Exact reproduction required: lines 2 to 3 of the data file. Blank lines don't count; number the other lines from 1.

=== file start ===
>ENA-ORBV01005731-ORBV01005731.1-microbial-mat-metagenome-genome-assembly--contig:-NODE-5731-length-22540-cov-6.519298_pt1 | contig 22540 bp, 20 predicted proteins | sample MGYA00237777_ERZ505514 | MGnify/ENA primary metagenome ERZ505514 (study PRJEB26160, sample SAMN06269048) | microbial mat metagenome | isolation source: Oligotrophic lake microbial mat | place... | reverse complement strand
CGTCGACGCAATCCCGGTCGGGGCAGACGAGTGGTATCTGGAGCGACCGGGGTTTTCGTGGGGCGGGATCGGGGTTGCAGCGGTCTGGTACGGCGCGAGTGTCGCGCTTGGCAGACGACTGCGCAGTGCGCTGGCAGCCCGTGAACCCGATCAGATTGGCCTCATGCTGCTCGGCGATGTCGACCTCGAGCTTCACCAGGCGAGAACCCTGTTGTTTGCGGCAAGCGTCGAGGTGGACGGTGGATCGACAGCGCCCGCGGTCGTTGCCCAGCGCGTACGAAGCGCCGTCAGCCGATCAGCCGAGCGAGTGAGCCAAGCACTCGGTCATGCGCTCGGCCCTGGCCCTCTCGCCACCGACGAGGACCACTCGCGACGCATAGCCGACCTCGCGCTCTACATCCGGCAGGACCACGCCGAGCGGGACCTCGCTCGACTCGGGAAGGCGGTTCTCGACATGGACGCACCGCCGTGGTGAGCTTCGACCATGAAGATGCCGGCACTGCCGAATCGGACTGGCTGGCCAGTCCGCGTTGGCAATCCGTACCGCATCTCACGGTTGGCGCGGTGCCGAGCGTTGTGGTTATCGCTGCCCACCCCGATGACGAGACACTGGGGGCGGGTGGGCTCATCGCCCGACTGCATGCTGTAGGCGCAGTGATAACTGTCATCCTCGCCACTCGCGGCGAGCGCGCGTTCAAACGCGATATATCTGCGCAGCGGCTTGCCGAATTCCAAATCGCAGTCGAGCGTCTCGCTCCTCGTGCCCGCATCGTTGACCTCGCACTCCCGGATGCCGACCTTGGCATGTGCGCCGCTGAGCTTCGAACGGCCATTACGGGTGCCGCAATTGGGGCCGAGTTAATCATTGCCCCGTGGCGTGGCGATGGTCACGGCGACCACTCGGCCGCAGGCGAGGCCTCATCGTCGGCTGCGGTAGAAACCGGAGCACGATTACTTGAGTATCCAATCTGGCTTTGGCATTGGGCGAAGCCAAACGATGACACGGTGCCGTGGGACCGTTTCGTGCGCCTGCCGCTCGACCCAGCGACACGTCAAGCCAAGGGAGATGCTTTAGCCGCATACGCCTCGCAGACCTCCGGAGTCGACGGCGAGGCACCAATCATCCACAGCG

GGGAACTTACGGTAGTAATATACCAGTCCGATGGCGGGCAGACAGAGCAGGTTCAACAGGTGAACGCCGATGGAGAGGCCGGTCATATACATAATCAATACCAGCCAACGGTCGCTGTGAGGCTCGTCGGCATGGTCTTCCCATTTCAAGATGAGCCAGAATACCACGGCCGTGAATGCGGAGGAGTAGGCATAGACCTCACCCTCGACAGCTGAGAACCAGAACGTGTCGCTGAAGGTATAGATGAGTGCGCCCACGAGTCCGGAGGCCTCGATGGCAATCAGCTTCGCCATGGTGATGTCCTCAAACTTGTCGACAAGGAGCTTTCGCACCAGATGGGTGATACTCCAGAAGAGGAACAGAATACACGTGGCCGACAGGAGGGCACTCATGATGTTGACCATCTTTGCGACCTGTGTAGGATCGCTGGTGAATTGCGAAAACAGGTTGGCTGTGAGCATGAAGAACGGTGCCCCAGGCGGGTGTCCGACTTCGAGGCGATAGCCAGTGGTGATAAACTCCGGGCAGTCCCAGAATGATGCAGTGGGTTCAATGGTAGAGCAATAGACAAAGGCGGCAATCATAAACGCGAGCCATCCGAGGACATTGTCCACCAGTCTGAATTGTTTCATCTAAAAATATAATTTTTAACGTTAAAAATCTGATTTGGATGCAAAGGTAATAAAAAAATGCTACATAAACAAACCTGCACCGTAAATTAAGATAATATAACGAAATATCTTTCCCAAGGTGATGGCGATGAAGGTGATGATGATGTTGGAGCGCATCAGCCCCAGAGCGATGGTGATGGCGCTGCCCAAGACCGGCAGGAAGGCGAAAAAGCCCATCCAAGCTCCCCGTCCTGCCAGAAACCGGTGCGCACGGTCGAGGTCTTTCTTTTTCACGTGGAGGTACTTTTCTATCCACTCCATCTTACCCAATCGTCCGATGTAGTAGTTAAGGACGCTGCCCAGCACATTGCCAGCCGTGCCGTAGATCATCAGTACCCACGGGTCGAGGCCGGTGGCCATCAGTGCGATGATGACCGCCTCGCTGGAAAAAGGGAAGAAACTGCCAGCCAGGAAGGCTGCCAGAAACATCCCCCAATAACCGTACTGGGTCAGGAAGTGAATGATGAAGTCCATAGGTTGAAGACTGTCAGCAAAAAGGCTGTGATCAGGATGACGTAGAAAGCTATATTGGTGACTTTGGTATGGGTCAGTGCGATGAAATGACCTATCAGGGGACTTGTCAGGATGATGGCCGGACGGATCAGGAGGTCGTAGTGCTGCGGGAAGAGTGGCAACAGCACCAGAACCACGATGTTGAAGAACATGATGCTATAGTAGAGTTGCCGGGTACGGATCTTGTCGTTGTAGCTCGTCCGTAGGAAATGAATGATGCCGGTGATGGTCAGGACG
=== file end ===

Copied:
CGTCGACGCAATCCCGGTCGGGGCAGACGAGTGGTATCTGGAGCGACCGGGGTTTTCGTGGGGCGGGATCGGGGTTGCAGCGGTCTGGTACGGCGCGAGTGTCGCGCTTGGCAGACGACTGCGCAGTGCGCTGGCAGCCCGTGAACCCGATCAGATTGGCCTCATGCTGCTCGGCGATGTCGACCTCGAGCTTCACCAGGCGAGAACCCTGTTGTTTGCGGCAAGCGTCGAGGTGGACGGTGGATCGACAGCGCCCGCGGTCGTTGCCCAGCGCGTACGAAGCGCCGTCAGCCGATCAGCCGAGCGAGTGAGCCAAGCACTCGGTCATGCGCTCGGCCCTGGCCCTCTCGCCACCGACGAGGACCACTCGCGACGCATAGCCGACCTCGCGCTCTACATCCGGCAGGACCACGCCGAGCGGGACCTCGCTCGACTCGGGAAGGCGGTTCTCGACATGGACGCACCGCCGTGGTGAGCTTCGACCATGAAGATGCCGGCACTGCCGAATCGGACTGGCTGGCCAGTCCGCGTTGGCAATCCGTACCGCATCTCACGGTTGGCGCGGTGCCGAGCGTTGTGGTTATCGCTGCCCACCCCGATGACGAGACACTGGGGGCGGGTGGGCTCATCGCCCGACTGCATGCTGTAGGCGCAGTGATAACTGTCATCCTCGCCACTCGCGGCGAGCGCGCGTTCAAACGCGATATATCTGCGCAGCGGCTTGCCGAATTCCAAATCGCAGTCGAGCGTCTCGCTCCTCGTGCCCGCATCGTTGACCTCGCACTCCCGGATGCCGACCTTGGCATGTGCGCCGCTGAGCTTCGAACGGCCATTACGGGTGCCGCAATTGGGGCCGAGTTAATCATTGCCCCGTGGCGTGGCGATGGTCACGGCGACCACTCGGCCGCAGGCGAGGCCTCATCGTCGGCTGCGGTAGAAACCGGAGCACGATTACTTGAGTATCCAATCTGGCTTTGGCATTGGGCGAAGCCAAACGATGACACGGTGCCGTGGGACCGTTTCGTGCGCCTGCCGCTCGACCCAGCGACACGTCAAGCCAAGGGAGATGCTTTAGCCGCATACGCCTCGCAGACCTCCGGAGTCGACGGCGAGGCACCAATCATCCACAGCG

GGGAACTTACGGTAGTAATATACCAGTCCGATGGCGGGCAGACAGAGCAGGTTCAACAGGTGAACGCCGATGGAGAGGCCGGTCATATACATAATCAATACCAGCCAACGGTCGCTGTGAGGCTCGTCGGCATGGTCTTCCCATTTCAAGATGAGCCAGAATACCACGGCCGTGAATGCGGAGGAGTAGGCATAGACCTCACCCTCGACAGCTGAGAACCAGAACGTGTCGCTGAAGGTATAGATGAGTGCGCCCACGAGTCCGGAGGCCTCGATGGCAATCAGCTTCGCCATGGTGATGTCCTCAAACTTGTCGACAAGGAGCTTTCGCACCAGATGGGTGATACTCCAGAAGAGGAACAGAATACACGTGGCCGACAGGAGGGCACTCATGATGTTGACCATCTTTGCGACCTGTGTAGGATCGCTGGTGAATTGCGAAAACAGGTTGGCTGTGAGCATGAAGAACGGTGCCCCAGGCGGGTGTCCGACTTCGAGGCGATAGCCAGTGGTGATAAACTCCGGGCAGTCCCAGAATGATGCAGTGGGTTCAATGGTAGAGCAATAGACAAAGGCGGCAATCATAAACGCGAGCCATCCGAGGACATTGTCCACCAGTCTGAATTGTTTCATCTAAAAATATAATTTTTAACGTTAAAAATCTGATTTGGATGCAAAGGTAATAAAAAAATGCTACATAAACAAACCTGCACCGTAAATTAAGATAATATAACGAAATATCTTTCCCAAGGTGATGGCGATGAAGGTGATGATGATGTTGGAGCGCATCAGCCCCAGAGCGATGGTGATGGCGCTGCCCAAGACCGGCAGGAAGGCGAAAAAGCCCATCCAAGCTCCCCGTCCTGCCAGAAACCGGTGCGCACGGTCGAGGTCTTTCTTTTTCACGTGGAGGTACTTTTCTATCCACTCCATCTTACCCAATCGTCCGATGTAGTAGTTAAGGACGCTGCCCAGCACATTGCCAGCCGTGCCGTAGATCATCAGTACCCACGGGTCGAGGCCGGTGGCCATCAGTGCGATGATGACCGCCTCGCTGGAAAAAGGGAAGAAACTGCCAGCCAGGAAGGCTGCCAGAAACATCCCCCAATAACCGTACTGGGTCAGGAAGTGAATGATGAAGTCCATAGGTTGAAGACTGTCAGCAAAAAGGCTGTGATCAGGATGACGTAGAAAGCTATATTGGTGACTTTGGTATGGGTCAGTGCGATGAAATGACCTATCAGGGGACTTGTCAGGATGATGGCCGGACGGATCAGGAGGTCGTAGTGCTGCGGGAAGAGTGGCAACAGCACCAGAACCACGATGTTGAAGAACATGATGCTATAGTAGAGTTGCCGGGTACGGATCTTGTCGTTGTAGCTCGTCCGTAGGAAATGAATGATGCCGGTGATGGTCAGGACG